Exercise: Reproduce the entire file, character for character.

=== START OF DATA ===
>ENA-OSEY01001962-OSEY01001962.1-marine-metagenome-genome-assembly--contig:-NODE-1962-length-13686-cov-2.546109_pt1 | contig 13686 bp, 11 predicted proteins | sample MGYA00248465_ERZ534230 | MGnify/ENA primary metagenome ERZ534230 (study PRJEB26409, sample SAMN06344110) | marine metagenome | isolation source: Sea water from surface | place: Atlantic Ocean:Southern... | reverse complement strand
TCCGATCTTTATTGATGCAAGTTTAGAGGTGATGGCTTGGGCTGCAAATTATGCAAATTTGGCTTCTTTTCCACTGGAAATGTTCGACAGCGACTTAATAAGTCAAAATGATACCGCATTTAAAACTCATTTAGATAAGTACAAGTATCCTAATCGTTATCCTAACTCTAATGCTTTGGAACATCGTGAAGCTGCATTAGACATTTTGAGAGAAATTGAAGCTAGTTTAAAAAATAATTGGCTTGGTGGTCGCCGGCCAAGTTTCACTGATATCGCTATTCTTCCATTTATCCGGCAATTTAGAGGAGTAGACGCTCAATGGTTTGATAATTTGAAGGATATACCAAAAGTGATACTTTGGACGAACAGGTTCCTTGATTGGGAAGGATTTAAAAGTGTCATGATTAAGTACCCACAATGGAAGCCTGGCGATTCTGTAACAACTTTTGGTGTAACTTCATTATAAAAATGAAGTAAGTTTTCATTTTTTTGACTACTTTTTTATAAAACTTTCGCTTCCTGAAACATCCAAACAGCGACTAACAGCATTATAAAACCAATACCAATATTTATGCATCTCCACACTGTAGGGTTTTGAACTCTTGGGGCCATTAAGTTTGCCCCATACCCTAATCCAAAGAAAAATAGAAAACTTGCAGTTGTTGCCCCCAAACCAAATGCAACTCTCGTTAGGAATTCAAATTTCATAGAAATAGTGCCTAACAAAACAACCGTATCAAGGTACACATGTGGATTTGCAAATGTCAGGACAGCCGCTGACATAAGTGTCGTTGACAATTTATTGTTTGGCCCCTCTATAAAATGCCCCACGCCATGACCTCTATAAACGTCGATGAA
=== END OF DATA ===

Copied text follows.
>ENA-OSEY01001962-OSEY01001962.1-marine-metagenome-genome-assembly--contig:-NODE-1962-length-13686-cov-2.546109_pt1 | contig 13686 bp, 11 predicted proteins | sample MGYA00248465_ERZ534230 | MGnify/ENA primary metagenome ERZ534230 (study PRJEB26409, sample SAMN06344110) | marine metagenome | isolation source: Sea water from surface | place: Atlantic Ocean:Southern... | reverse complement strand
TCCGATCTTTATTGATGCAAGTTTAGAGGTGATGGCTTGGGCTGCAAATTATGCAAATTTGGCTTCTTTTCCACTGGAAATGTTCGACAGCGACTTAATAAGTCAAAATGATACCGCATTTAAAACTCATTTAGATAAGTACAAGTATCCTAATCGTTATCCTAACTCTAATGCTTTGGAACATCGTGAAGCTGCATTAGACATTTTGAGAGAAATTGAAGCTAGTTTAAAAAATAATTGGCTTGGTGGTCGCCGGCCAAGTTTCACTGATATCGCTATTCTTCCATTTATCCGGCAATTTAGAGGAGTAGACGCTCAATGGTTTGATAATTTGAAGGATATACCAAAAGTGATACTTTGGACGAACAGGTTCCTTGATTGGGAAGGATTTAAAAGTGTCATGATTAAGTACCCACAATGGAAGCCTGGCGATTCTGTAACAACTTTTGGTGTAACTTCATTATAAAAATGAAGTAAGTTTTCATTTTTTTGACTACTTTTTTATAAAACTTTCGCTTCCTGAAACATCCAAACAGCGACTAACAGCATTATAAAACCAATACCAATATTTATGCATCTCCACACTGTAGGGTTTTGAACTCTTGGGGCCATTAAGTTTGCCCCATACCCTAATCCAAAGAAAAATAGAAAACTTGCAGTTGTTGCCCCCAAACCAAATGCAACTCTCGTTAGGAATTCAAATTTCATAGAAATAGTGCCTAACAAAACAACCGTATCAAGGTACACATGTGGATTTGCAAATGTCAGGACAGCCGCTGACATAAGTGTCGTTGACAATTTATTGTTTGGCCCCTCTATAAAATGCCCCACGCCATGACCTCTATAAACGTCGATGAA